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August 20, 2020

3 Fruity Science Experiments for Some Weekend Fun!

Fruits are one of the most convenient sources of vitamins and nutrients! But instead of just eating them, did you know that there are also different chemicals in fruits that make for fun science experiments? Check them out below!

1. Oxidizing Apples

Have you ever wondered why the apple slices you eat turn brown if you’ve not consumed them fast enough? A process called ‘oxidization’ takes place that causes the brownness! Oxidization takes place because the flesh of the apple comes into contact with oxygen in the atmosphere when it is left exposed. This eventually causes the apple to spoil faster than it should. So how can we prevent it? Let’s test out how by conducting an experiment by soaking apple slices in different liquids to see which one prevents the apple from turning brown! You will need:

  • plain water
  • salt water 
  • sugared water 
  • pure lemon juice
  • lemonade
  • orange juice
  • 1 Apple – 7 apple slices
  • 6 small cups
  • Labels for each liquid
  • A plate
  • A timer

Start by filling each cup with a different liquid. Next, place one apple slice into each cup, and soak them for 3 minutes. Remove them one by one, and place them onto the plate. The last piece of apple slice that was not soaked in any liquid should be used as the control. Remember to label them so you don’t forget which  liquid each apple slice was soaked in! Immediately after taking the apple slices out, record down a first set of observations. Then set the timer for 6 minutes, and observe what happens – record down your second set observations, and see what differences you’ve found!

Which apple slice is the least brown? In the liquids that contain ascorbic acid (such as lemon juice), less oxidization would have taken place. This is because the ascorbic acid reacts with oxygen before the other chemicals found in apples does!

2. Fruit Battery Lamp

This fun experiment will make your jaw drop! We know that lamps light up because of electricity, but have you ever wondered if a fruit can do the same? All you will need are:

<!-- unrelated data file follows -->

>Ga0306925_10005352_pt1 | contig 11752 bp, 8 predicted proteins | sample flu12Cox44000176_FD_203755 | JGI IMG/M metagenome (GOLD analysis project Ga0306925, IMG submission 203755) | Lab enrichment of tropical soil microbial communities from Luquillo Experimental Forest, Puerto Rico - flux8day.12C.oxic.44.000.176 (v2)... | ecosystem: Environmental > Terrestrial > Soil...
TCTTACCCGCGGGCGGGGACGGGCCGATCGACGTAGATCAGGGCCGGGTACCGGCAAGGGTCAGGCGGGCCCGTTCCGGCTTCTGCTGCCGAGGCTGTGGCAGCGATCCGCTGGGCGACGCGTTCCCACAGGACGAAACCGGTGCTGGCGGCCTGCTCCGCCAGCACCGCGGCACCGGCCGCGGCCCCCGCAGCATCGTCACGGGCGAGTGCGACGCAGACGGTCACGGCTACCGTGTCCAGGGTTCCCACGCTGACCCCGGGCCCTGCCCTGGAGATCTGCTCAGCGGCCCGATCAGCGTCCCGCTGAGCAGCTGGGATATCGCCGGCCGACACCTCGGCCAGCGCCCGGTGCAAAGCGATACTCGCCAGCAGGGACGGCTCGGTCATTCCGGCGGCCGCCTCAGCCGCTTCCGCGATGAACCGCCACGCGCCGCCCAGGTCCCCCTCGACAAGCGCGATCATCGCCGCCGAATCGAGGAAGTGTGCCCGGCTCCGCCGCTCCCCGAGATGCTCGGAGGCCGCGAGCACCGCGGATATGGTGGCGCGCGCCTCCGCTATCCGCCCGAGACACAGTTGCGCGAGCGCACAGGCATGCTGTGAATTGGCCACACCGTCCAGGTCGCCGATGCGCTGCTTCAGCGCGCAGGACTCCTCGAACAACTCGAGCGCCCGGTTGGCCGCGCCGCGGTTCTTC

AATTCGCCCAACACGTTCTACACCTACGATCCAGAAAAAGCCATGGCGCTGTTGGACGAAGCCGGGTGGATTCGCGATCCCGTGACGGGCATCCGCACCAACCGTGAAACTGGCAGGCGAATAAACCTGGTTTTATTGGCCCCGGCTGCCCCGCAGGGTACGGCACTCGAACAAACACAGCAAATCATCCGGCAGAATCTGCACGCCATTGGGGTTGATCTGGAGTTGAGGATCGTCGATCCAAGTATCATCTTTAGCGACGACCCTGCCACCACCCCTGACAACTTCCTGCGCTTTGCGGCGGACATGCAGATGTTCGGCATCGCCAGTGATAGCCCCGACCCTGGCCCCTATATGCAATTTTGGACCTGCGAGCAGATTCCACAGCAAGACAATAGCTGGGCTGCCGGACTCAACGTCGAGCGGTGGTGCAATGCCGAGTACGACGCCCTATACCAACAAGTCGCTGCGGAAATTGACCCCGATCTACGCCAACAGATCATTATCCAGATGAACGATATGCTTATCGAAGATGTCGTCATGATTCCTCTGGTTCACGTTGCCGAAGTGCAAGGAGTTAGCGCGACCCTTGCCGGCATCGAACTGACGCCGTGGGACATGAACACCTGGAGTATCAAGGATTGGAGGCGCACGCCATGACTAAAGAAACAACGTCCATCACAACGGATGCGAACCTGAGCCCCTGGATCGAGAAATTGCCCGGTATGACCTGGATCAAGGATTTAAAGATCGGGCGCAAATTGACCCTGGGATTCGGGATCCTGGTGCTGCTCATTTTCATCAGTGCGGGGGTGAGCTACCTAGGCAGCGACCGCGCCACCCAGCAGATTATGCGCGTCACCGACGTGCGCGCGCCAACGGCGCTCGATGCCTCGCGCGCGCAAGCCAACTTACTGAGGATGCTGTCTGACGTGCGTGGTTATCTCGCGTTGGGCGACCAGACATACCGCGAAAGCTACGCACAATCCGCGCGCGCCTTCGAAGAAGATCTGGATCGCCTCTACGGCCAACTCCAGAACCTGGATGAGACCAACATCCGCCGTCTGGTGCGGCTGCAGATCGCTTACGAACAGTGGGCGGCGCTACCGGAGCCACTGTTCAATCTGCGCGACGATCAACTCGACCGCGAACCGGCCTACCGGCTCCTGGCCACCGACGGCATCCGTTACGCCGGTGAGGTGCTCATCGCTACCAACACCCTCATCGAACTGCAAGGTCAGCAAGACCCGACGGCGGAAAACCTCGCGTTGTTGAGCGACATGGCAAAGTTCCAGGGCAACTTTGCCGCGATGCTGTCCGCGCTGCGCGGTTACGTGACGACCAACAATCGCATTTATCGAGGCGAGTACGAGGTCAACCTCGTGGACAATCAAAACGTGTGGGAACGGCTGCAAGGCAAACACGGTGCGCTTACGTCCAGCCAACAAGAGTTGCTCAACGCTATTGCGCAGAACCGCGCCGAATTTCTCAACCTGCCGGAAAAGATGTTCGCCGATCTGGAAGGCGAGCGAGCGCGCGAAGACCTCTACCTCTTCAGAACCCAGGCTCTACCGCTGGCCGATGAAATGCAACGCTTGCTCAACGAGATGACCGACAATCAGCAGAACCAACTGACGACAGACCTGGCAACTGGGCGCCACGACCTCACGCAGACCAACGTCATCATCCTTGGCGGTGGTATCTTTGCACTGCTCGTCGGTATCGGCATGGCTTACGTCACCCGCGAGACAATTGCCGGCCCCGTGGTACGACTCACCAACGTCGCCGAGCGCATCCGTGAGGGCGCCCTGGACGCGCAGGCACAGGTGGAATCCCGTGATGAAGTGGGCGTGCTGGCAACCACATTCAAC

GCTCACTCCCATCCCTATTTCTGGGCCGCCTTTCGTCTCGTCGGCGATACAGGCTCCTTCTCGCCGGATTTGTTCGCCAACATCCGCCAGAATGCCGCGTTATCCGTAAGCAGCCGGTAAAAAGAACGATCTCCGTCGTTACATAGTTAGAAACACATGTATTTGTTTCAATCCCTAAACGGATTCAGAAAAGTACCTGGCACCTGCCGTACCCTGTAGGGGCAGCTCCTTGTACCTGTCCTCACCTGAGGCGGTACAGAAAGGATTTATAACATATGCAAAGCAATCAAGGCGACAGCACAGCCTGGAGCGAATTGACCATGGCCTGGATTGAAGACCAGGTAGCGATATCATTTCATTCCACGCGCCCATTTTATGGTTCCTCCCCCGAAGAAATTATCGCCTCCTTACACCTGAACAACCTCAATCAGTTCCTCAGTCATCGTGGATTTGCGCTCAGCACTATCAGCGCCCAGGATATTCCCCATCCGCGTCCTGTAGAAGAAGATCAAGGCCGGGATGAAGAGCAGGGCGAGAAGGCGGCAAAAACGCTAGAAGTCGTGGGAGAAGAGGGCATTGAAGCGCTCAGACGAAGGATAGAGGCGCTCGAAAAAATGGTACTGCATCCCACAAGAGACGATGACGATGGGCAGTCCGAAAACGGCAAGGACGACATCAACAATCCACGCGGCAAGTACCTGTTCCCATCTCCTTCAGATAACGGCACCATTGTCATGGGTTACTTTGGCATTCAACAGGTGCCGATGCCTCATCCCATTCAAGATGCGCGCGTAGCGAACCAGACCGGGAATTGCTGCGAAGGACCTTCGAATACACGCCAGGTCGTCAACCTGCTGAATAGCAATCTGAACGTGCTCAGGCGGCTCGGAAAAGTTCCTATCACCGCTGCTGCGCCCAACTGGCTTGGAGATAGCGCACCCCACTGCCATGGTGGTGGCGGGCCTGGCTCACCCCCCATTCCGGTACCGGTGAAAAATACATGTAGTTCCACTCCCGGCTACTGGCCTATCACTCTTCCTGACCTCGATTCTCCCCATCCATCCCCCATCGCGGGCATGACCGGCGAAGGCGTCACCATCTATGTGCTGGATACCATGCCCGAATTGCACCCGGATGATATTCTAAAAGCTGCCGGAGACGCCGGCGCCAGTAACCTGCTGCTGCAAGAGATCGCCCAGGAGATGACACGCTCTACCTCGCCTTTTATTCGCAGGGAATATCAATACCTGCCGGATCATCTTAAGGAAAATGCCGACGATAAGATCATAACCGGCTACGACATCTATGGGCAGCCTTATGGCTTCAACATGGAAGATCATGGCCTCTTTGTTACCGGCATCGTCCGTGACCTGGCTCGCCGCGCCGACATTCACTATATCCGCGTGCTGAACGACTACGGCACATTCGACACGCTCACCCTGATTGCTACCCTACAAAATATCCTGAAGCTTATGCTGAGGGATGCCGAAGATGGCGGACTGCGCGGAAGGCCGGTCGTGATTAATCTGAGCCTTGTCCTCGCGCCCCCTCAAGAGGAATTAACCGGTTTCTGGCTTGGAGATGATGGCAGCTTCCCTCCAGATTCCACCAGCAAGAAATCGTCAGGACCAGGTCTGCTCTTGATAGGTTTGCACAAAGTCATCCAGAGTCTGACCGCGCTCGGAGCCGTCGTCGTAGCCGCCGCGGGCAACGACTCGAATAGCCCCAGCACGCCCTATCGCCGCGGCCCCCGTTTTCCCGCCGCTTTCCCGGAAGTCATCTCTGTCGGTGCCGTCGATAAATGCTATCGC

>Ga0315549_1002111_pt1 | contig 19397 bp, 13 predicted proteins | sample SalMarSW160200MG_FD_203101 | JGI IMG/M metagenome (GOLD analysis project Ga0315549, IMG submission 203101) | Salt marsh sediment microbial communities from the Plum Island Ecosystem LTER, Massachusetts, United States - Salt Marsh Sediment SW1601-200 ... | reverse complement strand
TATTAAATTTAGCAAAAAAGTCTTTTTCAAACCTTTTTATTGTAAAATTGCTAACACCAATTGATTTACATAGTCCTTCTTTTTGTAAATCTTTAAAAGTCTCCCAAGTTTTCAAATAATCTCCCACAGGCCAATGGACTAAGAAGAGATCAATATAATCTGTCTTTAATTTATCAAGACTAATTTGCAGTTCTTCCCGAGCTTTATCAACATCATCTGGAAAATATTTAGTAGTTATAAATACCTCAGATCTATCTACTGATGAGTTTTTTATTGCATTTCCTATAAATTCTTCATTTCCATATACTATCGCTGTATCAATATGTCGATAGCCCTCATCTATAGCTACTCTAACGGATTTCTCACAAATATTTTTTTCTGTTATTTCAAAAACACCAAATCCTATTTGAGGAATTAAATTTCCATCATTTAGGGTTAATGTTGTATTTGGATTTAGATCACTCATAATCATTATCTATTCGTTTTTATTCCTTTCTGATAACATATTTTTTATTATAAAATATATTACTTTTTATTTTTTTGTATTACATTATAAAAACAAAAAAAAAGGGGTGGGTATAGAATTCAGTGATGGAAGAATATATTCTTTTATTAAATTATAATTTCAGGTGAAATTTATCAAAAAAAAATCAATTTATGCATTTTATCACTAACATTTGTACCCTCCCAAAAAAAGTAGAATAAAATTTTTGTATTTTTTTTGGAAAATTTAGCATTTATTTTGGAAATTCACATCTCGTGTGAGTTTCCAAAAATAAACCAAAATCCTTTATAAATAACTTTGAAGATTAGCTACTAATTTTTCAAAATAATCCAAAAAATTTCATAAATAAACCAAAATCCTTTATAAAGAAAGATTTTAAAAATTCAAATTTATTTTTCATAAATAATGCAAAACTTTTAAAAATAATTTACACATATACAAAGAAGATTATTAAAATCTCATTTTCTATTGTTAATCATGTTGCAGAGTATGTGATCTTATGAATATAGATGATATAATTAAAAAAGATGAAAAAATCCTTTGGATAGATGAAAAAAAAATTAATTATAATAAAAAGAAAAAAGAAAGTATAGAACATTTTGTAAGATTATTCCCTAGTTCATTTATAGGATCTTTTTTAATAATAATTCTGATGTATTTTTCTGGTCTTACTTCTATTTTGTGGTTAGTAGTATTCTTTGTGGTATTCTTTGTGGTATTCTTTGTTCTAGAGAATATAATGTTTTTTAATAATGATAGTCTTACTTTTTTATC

• A citrus fruits (Lemon or an Orange will work best)
  • Copper nail (At least 2 inches)
  • Small light bulb 
  • Duct tape
  • Zinc nail (At least 2 inches)

Start by rolling the fruit against a flat surface to get extract the juice without breaking the skin of the fruit. Then,  insert the nails into the fruit. Leave a 2 inch gap between the two nails and ensure that the nails do not puncture all the way through the fruit. Next, peel off the insulating on the light bulb to expose the wire underneath. Wind the exposed wires around the head of the 2 nails, using duct electrical tape to secure if needed. Once everything is properly secure, the bulb should light up!

This happens because the acid compounds contain both positive and negative ions. When the nails are inserted into the fruit, the negative ions from the compounds move towards the zinc nail, leaving behind the positive ones behind. This transfer of electrons generates electricity, and when the circuit between the nails and wire of the light bulb is closed, this causes the bulb to light up!

3. Fizzy Fruit Fun

This experiment is a simple and fast one, that leaves you with some fun, fizzy fruit! All you will need are:

  • Fruit of your choice (Citrus fruits and apples work well, but you can also experiment with berries!)
  • Dry ice (Food grade)
  • Plastic bowl
  • A lid for the bowl (or you can use a chopping board)

Start by making sure that the dry ice are in small blocks or chips. If the dry ice you have did not come in this form, wrap it in a towel and whack it gently with a hammer to break them into smaller pieces. Place the dry ice into the plastic bowl. Next, slice the fruit of your choice up into slices – this makes sure that the fruit becomes more saturated with carbon dioxide from the dry ice, making it more fizzy. Then, place the fruit on top of the dry ice directly – you can stir if you like, but it is not necessary. Leave the fruit in the dry ice for at least 10 minutes, placing the lid above the bowl to ensure it is covered. After 10 minutes, remove the fruit – it is now fizzy! The fizziness should last for up to an hour.

We hope you and your child enjoy these educational activities! Should you and your child be interested in science and scientific endeavors, check our our YMCA Learning Centre STEM programme! This programme aims to spark an interest in students in learning how the world around us works, through experiential learning. Do contact us to find out more! 

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